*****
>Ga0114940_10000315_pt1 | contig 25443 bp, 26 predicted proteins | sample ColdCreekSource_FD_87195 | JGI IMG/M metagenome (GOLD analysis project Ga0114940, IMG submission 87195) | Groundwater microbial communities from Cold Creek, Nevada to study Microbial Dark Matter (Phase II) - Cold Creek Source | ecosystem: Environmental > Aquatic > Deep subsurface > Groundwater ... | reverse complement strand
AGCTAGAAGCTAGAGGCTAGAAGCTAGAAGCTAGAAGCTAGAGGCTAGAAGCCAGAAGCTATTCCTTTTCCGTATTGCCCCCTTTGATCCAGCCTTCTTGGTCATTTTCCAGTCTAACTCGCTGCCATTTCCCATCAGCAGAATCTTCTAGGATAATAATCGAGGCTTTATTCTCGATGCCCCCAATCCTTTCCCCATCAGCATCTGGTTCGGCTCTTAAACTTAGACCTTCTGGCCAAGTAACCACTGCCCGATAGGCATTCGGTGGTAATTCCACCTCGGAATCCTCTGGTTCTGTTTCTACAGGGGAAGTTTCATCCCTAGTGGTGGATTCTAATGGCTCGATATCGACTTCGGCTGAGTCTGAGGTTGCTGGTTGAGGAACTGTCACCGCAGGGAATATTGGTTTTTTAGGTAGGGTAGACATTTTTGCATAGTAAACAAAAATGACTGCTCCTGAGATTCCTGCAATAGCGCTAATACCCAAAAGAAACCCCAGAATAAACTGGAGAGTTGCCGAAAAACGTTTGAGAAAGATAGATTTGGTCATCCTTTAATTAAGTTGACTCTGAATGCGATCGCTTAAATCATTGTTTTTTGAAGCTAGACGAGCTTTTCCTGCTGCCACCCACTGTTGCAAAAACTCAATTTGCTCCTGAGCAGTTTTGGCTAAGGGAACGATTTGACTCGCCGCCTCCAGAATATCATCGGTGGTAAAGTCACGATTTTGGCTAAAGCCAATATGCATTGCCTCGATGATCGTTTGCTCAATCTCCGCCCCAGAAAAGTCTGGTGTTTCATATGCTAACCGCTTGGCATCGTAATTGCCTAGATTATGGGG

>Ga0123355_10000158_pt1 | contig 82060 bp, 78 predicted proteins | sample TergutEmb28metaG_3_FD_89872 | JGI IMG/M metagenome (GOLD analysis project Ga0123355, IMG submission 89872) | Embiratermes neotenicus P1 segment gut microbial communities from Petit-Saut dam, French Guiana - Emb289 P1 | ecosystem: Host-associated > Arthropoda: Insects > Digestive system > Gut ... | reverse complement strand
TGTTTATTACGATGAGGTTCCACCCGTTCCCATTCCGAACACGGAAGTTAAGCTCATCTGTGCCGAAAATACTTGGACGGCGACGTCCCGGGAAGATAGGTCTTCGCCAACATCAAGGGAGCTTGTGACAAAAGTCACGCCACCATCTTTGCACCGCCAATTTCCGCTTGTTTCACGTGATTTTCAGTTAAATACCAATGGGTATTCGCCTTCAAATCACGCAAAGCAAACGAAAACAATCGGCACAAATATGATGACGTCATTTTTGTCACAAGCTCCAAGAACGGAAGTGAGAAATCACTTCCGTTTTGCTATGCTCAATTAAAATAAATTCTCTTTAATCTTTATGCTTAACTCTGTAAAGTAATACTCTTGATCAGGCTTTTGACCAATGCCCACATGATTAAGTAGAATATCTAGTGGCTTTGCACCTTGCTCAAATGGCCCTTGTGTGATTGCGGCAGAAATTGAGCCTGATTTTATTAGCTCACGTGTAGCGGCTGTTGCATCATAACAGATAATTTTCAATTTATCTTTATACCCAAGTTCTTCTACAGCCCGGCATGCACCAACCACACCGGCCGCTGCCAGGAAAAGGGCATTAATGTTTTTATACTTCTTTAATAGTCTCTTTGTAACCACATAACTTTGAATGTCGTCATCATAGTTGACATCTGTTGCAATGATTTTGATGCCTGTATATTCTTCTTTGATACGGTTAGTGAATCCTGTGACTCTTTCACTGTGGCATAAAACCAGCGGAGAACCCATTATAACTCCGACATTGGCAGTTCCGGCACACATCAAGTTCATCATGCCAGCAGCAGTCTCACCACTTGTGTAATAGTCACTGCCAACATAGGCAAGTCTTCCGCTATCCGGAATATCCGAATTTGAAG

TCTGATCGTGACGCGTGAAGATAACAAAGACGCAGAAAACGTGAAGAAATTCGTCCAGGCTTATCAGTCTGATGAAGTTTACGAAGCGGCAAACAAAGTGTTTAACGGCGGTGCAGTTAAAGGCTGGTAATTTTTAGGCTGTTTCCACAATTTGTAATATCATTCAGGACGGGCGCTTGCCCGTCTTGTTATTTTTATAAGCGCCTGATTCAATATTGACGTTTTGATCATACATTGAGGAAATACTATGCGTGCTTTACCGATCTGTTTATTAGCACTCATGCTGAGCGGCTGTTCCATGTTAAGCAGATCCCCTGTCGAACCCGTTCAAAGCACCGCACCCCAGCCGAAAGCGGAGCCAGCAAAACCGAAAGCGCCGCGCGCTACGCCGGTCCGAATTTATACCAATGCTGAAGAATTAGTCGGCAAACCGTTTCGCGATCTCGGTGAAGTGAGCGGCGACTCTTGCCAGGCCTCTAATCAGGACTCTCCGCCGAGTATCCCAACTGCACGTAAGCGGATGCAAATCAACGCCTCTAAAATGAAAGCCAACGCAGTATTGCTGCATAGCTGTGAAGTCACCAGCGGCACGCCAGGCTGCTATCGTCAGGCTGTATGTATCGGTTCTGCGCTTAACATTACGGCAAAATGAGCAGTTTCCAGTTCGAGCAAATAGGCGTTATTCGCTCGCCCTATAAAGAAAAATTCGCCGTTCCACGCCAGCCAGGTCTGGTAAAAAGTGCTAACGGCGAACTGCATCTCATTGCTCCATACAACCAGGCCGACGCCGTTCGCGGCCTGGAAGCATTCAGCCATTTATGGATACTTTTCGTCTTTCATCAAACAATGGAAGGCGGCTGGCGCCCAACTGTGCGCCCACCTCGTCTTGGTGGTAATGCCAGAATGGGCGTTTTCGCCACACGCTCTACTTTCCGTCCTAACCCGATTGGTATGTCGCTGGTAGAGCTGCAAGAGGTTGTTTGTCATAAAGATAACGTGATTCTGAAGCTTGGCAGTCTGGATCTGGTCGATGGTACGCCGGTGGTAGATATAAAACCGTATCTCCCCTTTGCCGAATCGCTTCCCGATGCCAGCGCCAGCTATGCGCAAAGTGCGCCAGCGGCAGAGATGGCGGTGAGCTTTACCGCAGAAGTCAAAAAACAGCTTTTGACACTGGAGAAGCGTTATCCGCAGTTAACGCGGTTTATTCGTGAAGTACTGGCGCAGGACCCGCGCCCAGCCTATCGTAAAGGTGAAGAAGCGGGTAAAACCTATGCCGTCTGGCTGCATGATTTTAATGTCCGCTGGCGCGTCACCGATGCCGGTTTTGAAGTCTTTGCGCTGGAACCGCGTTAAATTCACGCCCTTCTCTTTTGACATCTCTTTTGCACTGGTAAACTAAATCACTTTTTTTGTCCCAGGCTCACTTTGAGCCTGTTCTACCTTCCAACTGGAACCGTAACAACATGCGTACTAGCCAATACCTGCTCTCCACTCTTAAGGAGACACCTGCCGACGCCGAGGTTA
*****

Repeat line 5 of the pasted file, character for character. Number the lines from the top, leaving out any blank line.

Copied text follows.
TCTGATCGTGACGCGTGAAGATAACAAAGACGCAGAAAACGTGAAGAAATTCGTCCAGGCTTATCAGTCTGATGAAGTTTACGAAGCGGCAAACAAAGTGTTTAACGGCGGTGCAGTTAAAGGCTGGTAATTTTTAGGCTGTTTCCACAATTTGTAATATCATTCAGGACGGGCGCTTGCCCGTCTTGTTATTTTTATAAGCGCCTGATTCAATATTGACGTTTTGATCATACATTGAGGAAATACTATGCGTGCTTTACCGATCTGTTTATTAGCACTCATGCTGAGCGGCTGTTCCATGTTAAGCAGATCCCCTGTCGAACCCGTTCAAAGCACCGCACCCCAGCCGAAAGCGGAGCCAGCAAAACCGAAAGCGCCGCGCGCTACGCCGGTCCGAATTTATACCAATGCTGAAGAATTAGTCGGCAAACCGTTTCGCGATCTCGGTGAAGTGAGCGGCGACTCTTGCCAGGCCTCTAATCAGGACTCTCCGCCGAGTATCCCAACTGCACGTAAGCGGATGCAAATCAACGCCTCTAAAATGAAAGCCAACGCAGTATTGCTGCATAGCTGTGAAGTCACCAGCGGCACGCCAGGCTGCTATCGTCAGGCTGTATGTATCGGTTCTGCGCTTAACATTACGGCAAAATGAGCAGTTTCCAGTTCGAGCAAATAGGCGTTATTCGCTCGCCCTATAAAGAAAAATTCGCCGTTCCACGCCAGCCAGGTCTGGTAAAAAGTGCTAACGGCGAACTGCATCTCATTGCTCCATACAACCAGGCCGACGCCGTTCGCGGCCTGGAAGCATTCAGCCATTTATGGATACTTTTCGTCTTTCATCAAACAATGGAAGGCGGCTGGCGCCCAACTGTGCGCCCACCTCGTCTTGGTGGTAATGCCAGAATGGGCGTTTTCGCCACACGCTCTACTTTCCGTCCTAACCCGATTGGTATGTCGCTGGTAGAGCTGCAAGAGGTTGTTTGTCATAAAGATAACGTGATTCTGAAGCTTGGCAGTCTGGATCTGGTCGATGGTACGCCGGTGGTAGATATAAAACCGTATCTCCCCTTTGCCGAATCGCTTCCCGATGCCAGCGCCAGCTATGCGCAAAGTGCGCCAGCGGCAGAGATGGCGGTGAGCTTTACCGCAGAAGTCAAAAAACAGCTTTTGACACTGGAGAAGCGTTATCCGCAGTTAACGCGGTTTATTCGTGAAGTACTGGCGCAGGACCCGCGCCCAGCCTATCGTAAAGGTGAAGAAGCGGGTAAAACCTATGCCGTCTGGCTGCATGATTTTAATGTCCGCTGGCGCGTCACCGATGCCGGTTTTGAAGTCTTTGCGCTGGAACCGCGTTAAATTCACGCCCTTCTCTTTTGACATCTCTTTTGCACTGGTAAACTAAATCACTTTTTTTGTCCCAGGCTCACTTTGAGCCTGTTCTACCTTCCAACTGGAACCGTAACAACATGCGTACTAGCCAATACCTGCTCTCCACTCTTAAGGAGACACCTGCCGACGCCGAGGTTA